Our initiative was crowned by success after more then five years of engagement :
We will continue to advocate for an adequte rememberence of jewish heritage in the legal field in germany.
See here for what the renaming was about:
Rename the Palandt! – An introduction
“Palandt umbenennen” (engl.: “Rename the Palandt”) is an initiative of young lawyers from all over Germany with different professional and political backgrounds, dedicated to effect a name change of the Palandt – the most prominent and probably economically most successful German commentary on civil law, by the publishing house C.H. Beck in Munich. It is ubiquitous in every law firm, courtroom and university library. Moreover, every German law clerk is obliged to use the Palandt in their second state examination.
And to this day, this highly visible legal commentary
still bears the name of the high-ranking Nazi functionary Otto Palandt – an
honor he does not deserve.
In the following we will argue why we think the Palandt must be renamed.
I. The genesis of the Palandt
Let us begin with taking a closer look at the genesis of the Palandt: Since when does this book exist and how did it get its name?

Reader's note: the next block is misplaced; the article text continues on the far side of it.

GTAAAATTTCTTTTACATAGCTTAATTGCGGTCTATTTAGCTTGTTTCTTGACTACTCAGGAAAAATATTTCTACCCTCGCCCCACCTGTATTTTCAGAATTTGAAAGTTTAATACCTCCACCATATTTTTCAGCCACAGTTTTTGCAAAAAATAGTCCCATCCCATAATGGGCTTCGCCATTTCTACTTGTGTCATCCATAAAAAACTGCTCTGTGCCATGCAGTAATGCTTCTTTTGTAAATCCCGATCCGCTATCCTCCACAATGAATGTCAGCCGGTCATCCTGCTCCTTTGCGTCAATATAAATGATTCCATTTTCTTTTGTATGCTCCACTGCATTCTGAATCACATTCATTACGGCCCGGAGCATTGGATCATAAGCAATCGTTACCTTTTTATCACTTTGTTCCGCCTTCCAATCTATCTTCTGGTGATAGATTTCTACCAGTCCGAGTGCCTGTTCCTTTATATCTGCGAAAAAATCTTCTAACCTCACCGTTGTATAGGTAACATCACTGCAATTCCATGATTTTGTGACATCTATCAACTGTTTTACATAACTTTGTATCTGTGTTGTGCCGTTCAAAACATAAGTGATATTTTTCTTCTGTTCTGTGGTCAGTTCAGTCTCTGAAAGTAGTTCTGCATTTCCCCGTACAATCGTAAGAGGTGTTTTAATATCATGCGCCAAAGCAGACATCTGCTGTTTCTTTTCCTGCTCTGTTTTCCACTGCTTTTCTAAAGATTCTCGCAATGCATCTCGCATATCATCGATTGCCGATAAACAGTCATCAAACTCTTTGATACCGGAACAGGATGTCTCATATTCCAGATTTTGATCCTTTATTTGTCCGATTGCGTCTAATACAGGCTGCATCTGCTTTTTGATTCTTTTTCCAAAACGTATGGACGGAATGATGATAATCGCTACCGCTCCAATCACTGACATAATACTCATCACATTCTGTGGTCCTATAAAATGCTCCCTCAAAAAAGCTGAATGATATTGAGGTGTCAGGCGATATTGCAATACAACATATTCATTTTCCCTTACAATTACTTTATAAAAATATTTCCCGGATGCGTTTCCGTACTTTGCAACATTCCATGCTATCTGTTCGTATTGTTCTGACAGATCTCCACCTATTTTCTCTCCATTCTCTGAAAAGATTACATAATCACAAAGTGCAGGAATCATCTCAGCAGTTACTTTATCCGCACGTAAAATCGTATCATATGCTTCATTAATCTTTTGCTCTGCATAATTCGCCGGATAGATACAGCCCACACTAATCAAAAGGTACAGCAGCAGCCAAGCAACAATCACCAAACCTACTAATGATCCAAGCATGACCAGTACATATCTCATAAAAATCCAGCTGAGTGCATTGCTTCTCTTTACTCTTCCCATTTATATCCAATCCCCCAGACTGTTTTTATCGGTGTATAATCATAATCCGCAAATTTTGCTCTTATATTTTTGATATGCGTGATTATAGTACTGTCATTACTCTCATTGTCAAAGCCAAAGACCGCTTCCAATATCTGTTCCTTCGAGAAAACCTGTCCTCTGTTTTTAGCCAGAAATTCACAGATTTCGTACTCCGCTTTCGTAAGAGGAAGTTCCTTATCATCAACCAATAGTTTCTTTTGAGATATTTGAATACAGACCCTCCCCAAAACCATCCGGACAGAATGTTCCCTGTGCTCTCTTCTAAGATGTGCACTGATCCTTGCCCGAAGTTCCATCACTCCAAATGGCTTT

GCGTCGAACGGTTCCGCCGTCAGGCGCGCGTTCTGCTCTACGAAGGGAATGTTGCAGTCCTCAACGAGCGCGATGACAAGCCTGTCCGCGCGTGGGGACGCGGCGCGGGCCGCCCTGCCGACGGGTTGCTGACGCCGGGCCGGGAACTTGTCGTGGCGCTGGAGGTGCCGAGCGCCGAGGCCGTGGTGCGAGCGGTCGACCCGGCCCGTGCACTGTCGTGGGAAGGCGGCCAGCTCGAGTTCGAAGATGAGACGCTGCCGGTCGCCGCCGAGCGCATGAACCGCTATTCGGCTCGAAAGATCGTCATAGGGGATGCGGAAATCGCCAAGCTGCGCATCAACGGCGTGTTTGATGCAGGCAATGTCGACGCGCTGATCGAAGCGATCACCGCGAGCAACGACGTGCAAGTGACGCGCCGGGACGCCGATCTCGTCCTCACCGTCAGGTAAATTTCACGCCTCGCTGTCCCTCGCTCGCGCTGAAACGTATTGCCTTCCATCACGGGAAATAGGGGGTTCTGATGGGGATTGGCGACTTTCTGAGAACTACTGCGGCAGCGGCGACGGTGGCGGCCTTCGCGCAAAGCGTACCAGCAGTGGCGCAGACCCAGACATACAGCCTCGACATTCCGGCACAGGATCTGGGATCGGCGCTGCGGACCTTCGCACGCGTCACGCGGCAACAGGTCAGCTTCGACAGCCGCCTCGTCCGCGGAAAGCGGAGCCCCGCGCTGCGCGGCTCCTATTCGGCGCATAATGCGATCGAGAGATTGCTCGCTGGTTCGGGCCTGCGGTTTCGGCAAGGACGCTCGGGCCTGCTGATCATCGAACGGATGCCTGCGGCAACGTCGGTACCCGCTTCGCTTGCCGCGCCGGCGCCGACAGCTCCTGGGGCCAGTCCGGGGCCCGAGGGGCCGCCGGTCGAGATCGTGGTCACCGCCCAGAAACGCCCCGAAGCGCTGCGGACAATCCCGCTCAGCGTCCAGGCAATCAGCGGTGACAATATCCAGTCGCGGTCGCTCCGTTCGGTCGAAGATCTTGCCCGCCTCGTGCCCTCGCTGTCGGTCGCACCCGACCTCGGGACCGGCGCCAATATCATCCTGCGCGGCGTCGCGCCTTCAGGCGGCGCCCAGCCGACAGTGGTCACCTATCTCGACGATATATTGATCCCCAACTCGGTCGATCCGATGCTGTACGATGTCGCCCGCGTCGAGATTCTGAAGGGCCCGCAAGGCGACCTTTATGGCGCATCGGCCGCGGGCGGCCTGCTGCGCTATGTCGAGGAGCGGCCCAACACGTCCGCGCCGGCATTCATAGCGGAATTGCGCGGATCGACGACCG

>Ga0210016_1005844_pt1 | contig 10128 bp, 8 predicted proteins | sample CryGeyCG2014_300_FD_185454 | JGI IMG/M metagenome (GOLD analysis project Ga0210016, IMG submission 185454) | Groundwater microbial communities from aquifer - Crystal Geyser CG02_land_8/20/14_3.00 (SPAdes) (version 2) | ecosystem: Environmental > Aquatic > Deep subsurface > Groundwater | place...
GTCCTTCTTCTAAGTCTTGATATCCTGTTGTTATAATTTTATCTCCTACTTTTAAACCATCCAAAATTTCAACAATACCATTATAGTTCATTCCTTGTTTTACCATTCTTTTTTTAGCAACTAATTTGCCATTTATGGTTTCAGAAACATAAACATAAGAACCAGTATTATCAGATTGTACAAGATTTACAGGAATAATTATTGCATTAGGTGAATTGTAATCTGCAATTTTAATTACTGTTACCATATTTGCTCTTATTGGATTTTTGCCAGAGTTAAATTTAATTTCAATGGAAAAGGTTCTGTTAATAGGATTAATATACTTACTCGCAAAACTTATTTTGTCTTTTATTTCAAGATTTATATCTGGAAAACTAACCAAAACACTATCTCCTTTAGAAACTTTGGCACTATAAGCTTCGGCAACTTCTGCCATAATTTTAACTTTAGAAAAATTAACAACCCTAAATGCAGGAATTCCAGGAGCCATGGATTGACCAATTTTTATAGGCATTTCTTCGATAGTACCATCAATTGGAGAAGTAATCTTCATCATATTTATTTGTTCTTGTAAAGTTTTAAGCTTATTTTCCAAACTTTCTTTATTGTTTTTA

To answer this question, we need to go back to Berlin in the 1920s. Back then, the publishing house of the eminently respectable jurist Otto Liebmann was located in the German capital. Liebmann was Jewish.
He made a name for himself as the editor of the renowned „Deutsche Juristen-Zeitung“ (“German Law Journal”) and of several legal commentaries that were first marketed as “Lieb’mannsche Taschenkommentare” (“Liebmann’s Pocket Commentaries”), later on as “Lieb’mannsche Kurzkommentare” (“Liebmann’s Short Commentaries”).
These commentaries achieved great success due to their new, systematic concept meant to be particularly useful for legal practitioners. First published in the early 1930s and written by Otto Loening, James Basch and Ernst Straßmann, the “Lieb’mannscher Kurzkommentar zum BGB” (Liebmann’s Short Commentary on the BGB, i.e. Germany’s civil code) proved to be a great success.